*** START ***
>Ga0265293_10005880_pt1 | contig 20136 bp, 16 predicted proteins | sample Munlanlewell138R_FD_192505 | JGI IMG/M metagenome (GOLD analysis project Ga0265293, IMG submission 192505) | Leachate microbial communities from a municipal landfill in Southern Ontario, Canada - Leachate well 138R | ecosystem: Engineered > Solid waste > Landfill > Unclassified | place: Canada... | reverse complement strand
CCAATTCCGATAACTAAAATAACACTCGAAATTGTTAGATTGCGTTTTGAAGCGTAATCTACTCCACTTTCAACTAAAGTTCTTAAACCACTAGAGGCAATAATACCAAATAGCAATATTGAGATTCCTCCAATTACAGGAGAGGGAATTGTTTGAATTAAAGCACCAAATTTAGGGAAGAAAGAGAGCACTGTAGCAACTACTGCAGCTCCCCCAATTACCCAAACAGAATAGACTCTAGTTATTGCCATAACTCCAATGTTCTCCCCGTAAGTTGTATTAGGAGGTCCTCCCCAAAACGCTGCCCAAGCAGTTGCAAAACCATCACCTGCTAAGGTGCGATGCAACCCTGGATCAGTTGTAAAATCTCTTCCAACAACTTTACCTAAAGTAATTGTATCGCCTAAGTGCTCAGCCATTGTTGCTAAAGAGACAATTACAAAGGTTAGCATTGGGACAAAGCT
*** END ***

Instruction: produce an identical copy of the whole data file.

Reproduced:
>Ga0265293_10005880_pt1 | contig 20136 bp, 16 predicted proteins | sample Munlanlewell138R_FD_192505 | JGI IMG/M metagenome (GOLD analysis project Ga0265293, IMG submission 192505) | Leachate microbial communities from a municipal landfill in Southern Ontario, Canada - Leachate well 138R | ecosystem: Engineered > Solid waste > Landfill > Unclassified | place: Canada... | reverse complement strand
CCAATTCCGATAACTAAAATAACACTCGAAATTGTTAGATTGCGTTTTGAAGCGTAATCTACTCCACTTTCAACTAAAGTTCTTAAACCACTAGAGGCAATAATACCAAATAGCAATATTGAGATTCCTCCAATTACAGGAGAGGGAATTGTTTGAATTAAAGCACCAAATTTAGGGAAGAAAGAGAGCACTGTAGCAACTACTGCAGCTCCCCCAATTACCCAAACAGAATAGACTCTAGTTATTGCCATAACTCCAATGTTCTCCCCGTAAGTTGTATTAGGAGGTCCTCCCCAAAACGCTGCCCAAGCAGTTGCAAAACCATCACCTGCTAAGGTGCGATGCAACCCTGGATCAGTTGTAAAATCTCTTCCAACAACTTTACCTAAAGTAATTGTATCGCCTAAGTGCTCAGCCATTGTTGCTAAAGAGACAATTACAAAGGTTAGCATTGGGACAAAGCT